The 2018 Excellence in Public Service Award honorees will be recognized at 4:30 p.m. Wednesday at a reception in Lotus Hall at Botanica, 701 Amidon. The award, in its 30th year, recognizes Sedgwick County, Wichita Public Schools and City of Wichita employees who share a strong work ethic, exceptional performance and a commitment to community. The honorees will be presented with a recognition gift and $2,500. The Excellence in Public Service Award is sponsored by the DeVore Foundation and KSN.
The honorees are:
Sgt. Clayton Barth, Detention Academy Sergeant for the Sedgwick County Sheriff's Office;
Janet Sutter, Business Technology Teacher at Wichita Alternative High School at Chester Lewis Academic Learning Center; and
Van Williams, City of Wichita Public Information Officer.
Sgt. Clayton Barth (Sedgwick County) serves as the Detention Academy Sergeant for the Sedgwick County Sheriff's Office at the Law Enforcement Training Center. Barth graduated from Southeast High School in 1999 and joined the United States Army where he completed Military Police School and served eight years. He is known for his bravery, courage, and leadership and has been awarded the prestigious Silver Medal of Valor for his courage during a fire that was set in the jail. Barth has trained many staff members from the Sedgwick County Juvenile Division of Corrections, Kansas Jail Association, Andale Police Department and been invited to share his expertise in the field at numerous events.
Barth serves as the Lead Pastor and an Executive Board Member of Journey Church. Over the last four years, he has led a team of volunteers with the Convoy of Hope helping families in need. Under his leadership, Journey Church has distributed more than 300 sack lunches to the Union Rescue Mission and provided Thanksgiving and Christmas meals for local families. Barth has demonstrated exemplary performance both in his work duties and in the community. Barth and his wife Katie, have two children, Kylee and Austin.
Janet Sutter (Wichita Public Schools) is a Business Technology Teacher at Wichita Alternative High School at Chester Lewis Academic Learning Center. Sutter has taught for the Wichita Public Schools for 30 years. She teaches students how to use graphic design and movie-making software; her development of an after-school program has captured the imagination of students, staff and the community.
Using a combination of grant money and personal funds, Sutter bought lathes and tools to start a woodturning program. Students thrived with the hands-on learning and participation in the program has grown exponentially. In the past year alone, Sutter has invested more than 1,000 hours of time on the woodturning club and recruited members from a local adult woodturning club and her church to help. Students use their newfound skills to craft pieces for numerous organizations including pens for soldiers overseas and bowls for a local hospital called Beads of Courage Bowls which go to children who have chronic illnesses. The children receive beads for doctors' visits, surgeries and treatments, and can keep them in their bowls.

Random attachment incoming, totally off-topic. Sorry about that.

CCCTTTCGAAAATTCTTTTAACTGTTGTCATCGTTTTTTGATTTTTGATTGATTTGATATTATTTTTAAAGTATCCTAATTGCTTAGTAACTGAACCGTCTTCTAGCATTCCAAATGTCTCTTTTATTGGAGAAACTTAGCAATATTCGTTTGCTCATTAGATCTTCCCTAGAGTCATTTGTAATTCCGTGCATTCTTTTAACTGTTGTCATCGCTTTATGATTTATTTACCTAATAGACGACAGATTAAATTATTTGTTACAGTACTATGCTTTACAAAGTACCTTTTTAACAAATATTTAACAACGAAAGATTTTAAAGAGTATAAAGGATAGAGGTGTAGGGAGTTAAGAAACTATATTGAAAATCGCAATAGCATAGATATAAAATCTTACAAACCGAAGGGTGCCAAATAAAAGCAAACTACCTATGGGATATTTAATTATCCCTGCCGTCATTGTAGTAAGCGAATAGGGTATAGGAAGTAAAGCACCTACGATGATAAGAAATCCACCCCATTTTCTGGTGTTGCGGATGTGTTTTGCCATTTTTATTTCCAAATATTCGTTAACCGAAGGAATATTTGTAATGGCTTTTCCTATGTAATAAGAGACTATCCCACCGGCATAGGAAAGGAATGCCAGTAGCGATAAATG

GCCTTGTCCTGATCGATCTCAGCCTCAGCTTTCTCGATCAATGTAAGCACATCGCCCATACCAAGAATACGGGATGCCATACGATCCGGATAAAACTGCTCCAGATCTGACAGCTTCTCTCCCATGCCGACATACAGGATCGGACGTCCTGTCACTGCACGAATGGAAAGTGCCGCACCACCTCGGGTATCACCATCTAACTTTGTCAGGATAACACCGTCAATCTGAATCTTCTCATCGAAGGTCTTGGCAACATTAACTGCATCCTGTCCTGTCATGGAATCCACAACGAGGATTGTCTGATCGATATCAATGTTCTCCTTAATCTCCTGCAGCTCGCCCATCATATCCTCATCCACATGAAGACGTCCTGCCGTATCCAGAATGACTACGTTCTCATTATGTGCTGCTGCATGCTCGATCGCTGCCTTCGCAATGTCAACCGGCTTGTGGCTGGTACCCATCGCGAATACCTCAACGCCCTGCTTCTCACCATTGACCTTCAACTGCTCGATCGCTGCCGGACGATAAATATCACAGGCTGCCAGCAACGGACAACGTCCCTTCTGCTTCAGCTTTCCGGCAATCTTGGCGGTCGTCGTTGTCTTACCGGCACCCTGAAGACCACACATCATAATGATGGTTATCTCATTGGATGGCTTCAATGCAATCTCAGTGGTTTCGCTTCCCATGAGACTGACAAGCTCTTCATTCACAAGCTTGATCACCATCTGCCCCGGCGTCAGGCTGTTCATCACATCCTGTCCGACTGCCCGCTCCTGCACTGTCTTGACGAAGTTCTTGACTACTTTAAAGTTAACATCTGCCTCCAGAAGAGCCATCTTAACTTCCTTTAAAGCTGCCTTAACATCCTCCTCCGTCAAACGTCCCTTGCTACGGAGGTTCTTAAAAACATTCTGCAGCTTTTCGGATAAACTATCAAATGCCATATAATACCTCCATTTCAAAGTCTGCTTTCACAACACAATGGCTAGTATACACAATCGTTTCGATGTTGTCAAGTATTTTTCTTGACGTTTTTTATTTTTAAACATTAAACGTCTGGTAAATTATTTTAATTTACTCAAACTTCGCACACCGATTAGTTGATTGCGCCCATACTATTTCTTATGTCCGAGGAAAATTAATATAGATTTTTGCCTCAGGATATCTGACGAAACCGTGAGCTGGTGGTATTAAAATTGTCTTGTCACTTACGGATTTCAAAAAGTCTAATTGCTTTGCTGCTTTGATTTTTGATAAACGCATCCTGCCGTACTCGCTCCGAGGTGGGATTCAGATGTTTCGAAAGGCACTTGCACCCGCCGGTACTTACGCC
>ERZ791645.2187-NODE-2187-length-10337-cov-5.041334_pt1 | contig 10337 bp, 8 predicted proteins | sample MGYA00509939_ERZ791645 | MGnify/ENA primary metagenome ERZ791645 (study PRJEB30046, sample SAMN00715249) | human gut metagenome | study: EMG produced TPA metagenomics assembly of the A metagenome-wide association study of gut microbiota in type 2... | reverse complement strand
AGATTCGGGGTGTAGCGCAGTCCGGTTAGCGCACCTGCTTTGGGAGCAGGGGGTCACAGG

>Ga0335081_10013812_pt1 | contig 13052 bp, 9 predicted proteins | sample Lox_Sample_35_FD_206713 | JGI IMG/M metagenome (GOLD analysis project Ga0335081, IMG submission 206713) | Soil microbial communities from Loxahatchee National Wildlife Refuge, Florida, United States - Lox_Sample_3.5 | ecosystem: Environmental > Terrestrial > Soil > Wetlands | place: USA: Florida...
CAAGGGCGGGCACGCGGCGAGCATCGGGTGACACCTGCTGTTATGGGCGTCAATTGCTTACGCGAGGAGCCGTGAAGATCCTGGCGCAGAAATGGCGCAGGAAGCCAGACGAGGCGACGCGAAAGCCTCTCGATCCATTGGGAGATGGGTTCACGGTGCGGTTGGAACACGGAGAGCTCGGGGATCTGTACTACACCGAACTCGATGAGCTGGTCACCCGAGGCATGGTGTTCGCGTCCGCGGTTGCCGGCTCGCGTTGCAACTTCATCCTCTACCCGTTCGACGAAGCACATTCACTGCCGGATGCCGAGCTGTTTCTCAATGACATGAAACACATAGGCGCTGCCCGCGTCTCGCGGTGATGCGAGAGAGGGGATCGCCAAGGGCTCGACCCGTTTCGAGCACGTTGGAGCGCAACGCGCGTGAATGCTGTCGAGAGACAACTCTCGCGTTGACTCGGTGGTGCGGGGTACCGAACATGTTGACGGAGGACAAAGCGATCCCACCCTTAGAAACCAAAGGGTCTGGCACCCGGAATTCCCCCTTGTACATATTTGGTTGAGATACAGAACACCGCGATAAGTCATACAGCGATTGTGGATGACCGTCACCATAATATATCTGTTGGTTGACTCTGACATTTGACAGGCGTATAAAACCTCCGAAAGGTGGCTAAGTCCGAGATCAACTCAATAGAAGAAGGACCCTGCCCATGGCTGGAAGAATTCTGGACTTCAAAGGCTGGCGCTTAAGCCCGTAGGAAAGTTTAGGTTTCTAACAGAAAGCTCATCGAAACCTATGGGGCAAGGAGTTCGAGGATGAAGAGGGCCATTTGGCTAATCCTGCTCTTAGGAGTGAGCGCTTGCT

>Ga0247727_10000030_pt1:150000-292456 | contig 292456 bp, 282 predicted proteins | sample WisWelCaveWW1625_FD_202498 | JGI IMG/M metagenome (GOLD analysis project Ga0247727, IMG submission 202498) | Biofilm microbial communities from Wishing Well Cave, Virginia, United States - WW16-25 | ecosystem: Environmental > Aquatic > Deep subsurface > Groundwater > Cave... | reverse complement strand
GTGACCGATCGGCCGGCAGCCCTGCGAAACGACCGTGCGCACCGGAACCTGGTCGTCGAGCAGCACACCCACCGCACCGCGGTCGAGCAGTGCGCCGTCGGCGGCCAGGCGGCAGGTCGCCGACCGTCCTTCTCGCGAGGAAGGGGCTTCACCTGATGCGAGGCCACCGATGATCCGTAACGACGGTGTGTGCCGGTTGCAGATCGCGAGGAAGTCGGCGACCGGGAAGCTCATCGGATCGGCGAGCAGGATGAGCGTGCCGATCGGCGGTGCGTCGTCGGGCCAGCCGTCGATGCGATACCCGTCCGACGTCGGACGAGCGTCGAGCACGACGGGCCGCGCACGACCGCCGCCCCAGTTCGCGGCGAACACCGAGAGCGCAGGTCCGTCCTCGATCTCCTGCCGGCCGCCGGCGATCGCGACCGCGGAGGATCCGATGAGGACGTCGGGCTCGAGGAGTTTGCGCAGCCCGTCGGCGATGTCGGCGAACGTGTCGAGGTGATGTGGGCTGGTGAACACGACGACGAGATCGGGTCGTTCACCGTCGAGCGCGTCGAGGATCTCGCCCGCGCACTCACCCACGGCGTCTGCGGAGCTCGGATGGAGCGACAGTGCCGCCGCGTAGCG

Sutter supports Freedom Hooves, a non-profit organization that uses equine therapy for physically handicapped individuals. She started a woodturning club for women in the Wichita area, which offers free sessions and fellowship during their monthly meetings. She is actively engaged with the American Association of Woodturning (AAW) and its grant committee Women in Turning (WIT). She is also an active member of her church. Janet and her husband, Brian, have two sons, Grant and Ethan.
Van Williams (City of Wichita) is the Public Information Officer for the City of Wichita and has worked for the City for nearly 13 years. He manages media relations including news media requests, news conferences, news releases, messaging, City7 television programming, and www.wichita.gov content. He has supported communications staffers across the organization, transformed City7 into a 24-7 television station with increased video programming and helped establish the City's social media footprint.
Williams is a founder of two youth-mentoring nonprofits: he co-founded Real Men, Real Heroes, which serves boys who lack father figures and was recognized by President Bush in 2007; and he founded River City Hoops, a travel tournament basketball organization that focuses on life skills and serves more than 100 youth. Real Men, Real Heroes has recruited approximately 50 men to serve as "Heroes." A WSU study estimated that Real Men, Real Heroes reaches thousands of youth in the area annually. River City Hoops' work extends beyond basketball and exposes players to guest speakers, educators, top coaches and recruiting experts.
Williams has served on several boards including the Wichita Riverfest, Kansas Health Institute, and The Kansas African American Museum, which honored him in 2015 with the Martin Luther King, Jr. Community Service award. Williams earned a bachelor's degree in print journalism (1989) and master's degree in public administration (2017) from Wichita State University. He and his wife, Kristi, are the parents of two Kansas State University graduates, Kelsey and Brooke; and a 15-year-old son, Christian.